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Articles   |    
A Psychiatric Program for the Deaf: Experiences and Implications
JOHN D. RAINER; KENNETH Z. ALTSHULER
Am J Psychiatry 1971;127:1527-1532.
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Chief of Psychiatric Research (Medical Genetics), New York State Psychiatric Institute, 722 W. 168th St., New York, N. Y. 10032 and Associate Professor of Clinical Psychiatry, College of Physicians and Surgeons, Columbia University

Chief, New York State Psychiatric Services for the Deaf, New York State Psychiatric Institute, 722 W. 168th St., New York, N. Y. 10032 and College of Physicians and Surgeons, Columbia University

1971, American Psychiatric Association

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Abstract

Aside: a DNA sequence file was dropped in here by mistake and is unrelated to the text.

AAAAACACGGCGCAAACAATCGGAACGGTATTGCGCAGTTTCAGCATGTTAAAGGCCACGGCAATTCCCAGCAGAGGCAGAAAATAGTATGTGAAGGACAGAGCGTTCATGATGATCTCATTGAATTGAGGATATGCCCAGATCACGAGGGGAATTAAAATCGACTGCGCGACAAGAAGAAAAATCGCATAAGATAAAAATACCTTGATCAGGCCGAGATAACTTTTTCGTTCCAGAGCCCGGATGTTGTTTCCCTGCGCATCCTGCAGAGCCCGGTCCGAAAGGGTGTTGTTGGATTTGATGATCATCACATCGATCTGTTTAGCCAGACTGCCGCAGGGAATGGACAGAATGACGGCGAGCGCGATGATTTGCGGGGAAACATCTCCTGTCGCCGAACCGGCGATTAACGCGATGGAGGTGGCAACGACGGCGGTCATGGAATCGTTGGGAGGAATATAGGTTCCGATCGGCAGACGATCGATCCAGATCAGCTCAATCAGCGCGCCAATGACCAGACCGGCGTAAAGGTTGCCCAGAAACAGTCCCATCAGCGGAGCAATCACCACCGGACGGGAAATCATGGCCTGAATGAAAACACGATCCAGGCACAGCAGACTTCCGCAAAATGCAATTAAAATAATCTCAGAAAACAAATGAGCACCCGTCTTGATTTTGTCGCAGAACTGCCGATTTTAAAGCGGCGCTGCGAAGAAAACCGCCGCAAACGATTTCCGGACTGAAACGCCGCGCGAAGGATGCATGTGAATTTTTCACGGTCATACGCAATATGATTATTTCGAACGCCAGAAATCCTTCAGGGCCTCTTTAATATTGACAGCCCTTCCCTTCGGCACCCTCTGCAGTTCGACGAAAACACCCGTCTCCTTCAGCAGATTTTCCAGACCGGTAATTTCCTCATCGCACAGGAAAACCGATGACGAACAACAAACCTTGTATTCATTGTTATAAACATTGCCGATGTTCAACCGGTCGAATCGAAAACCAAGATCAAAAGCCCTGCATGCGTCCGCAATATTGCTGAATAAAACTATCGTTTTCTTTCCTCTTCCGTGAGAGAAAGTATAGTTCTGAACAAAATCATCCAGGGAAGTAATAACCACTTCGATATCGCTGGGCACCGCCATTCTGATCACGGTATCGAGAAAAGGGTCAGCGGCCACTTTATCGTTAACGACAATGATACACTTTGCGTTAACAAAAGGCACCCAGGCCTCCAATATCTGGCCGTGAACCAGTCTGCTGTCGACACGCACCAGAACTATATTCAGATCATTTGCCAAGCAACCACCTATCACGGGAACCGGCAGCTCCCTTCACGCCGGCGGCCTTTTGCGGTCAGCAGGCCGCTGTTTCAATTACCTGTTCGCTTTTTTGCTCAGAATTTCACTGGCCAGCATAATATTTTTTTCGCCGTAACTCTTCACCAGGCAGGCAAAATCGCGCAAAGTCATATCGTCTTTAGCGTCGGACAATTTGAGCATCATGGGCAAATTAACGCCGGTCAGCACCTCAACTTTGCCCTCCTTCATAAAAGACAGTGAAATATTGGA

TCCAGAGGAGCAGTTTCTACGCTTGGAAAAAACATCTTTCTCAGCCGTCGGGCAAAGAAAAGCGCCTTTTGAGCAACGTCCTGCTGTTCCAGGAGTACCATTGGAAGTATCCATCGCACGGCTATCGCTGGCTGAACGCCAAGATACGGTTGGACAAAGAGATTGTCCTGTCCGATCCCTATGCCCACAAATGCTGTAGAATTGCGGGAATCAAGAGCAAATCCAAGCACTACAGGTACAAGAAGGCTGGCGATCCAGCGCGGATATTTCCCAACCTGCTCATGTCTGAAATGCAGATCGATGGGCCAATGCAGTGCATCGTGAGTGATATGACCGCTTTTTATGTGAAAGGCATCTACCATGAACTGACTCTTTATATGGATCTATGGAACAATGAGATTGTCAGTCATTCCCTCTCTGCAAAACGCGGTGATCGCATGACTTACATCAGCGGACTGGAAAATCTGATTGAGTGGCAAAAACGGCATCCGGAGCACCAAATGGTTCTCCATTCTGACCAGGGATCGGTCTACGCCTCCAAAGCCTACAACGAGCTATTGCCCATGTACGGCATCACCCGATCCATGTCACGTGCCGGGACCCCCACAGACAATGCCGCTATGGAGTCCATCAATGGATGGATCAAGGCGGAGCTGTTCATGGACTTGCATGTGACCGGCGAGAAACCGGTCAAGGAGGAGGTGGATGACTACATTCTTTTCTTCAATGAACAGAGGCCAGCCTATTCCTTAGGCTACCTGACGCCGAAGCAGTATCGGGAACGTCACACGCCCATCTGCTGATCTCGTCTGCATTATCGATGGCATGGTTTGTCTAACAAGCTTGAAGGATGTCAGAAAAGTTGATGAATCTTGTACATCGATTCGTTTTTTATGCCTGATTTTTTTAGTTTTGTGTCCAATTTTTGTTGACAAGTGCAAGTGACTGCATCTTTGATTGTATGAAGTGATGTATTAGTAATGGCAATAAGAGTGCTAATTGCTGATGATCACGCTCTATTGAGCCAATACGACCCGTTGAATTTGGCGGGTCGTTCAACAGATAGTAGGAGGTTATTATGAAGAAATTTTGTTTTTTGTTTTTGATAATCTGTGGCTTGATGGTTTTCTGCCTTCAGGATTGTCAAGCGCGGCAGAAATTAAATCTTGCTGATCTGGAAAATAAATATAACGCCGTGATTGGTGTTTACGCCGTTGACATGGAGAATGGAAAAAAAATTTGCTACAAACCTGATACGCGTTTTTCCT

The authors describe the first psychiatric research and demonstration program for the deaf in the U.S., which began in New York State in 1955. In 1963 a special inpatient unit for the deaf was opened; during its first three years it was able to discharge nearly 50 percent of patients over 25 and 25 percent of the young group. This unit has been used as a model for similar programs in other parts of the U.S., England, and Scandinavia. The most recent effort has been in the areas of preventive psychiatry and rehabilitation. The authors also outline unmet needs.

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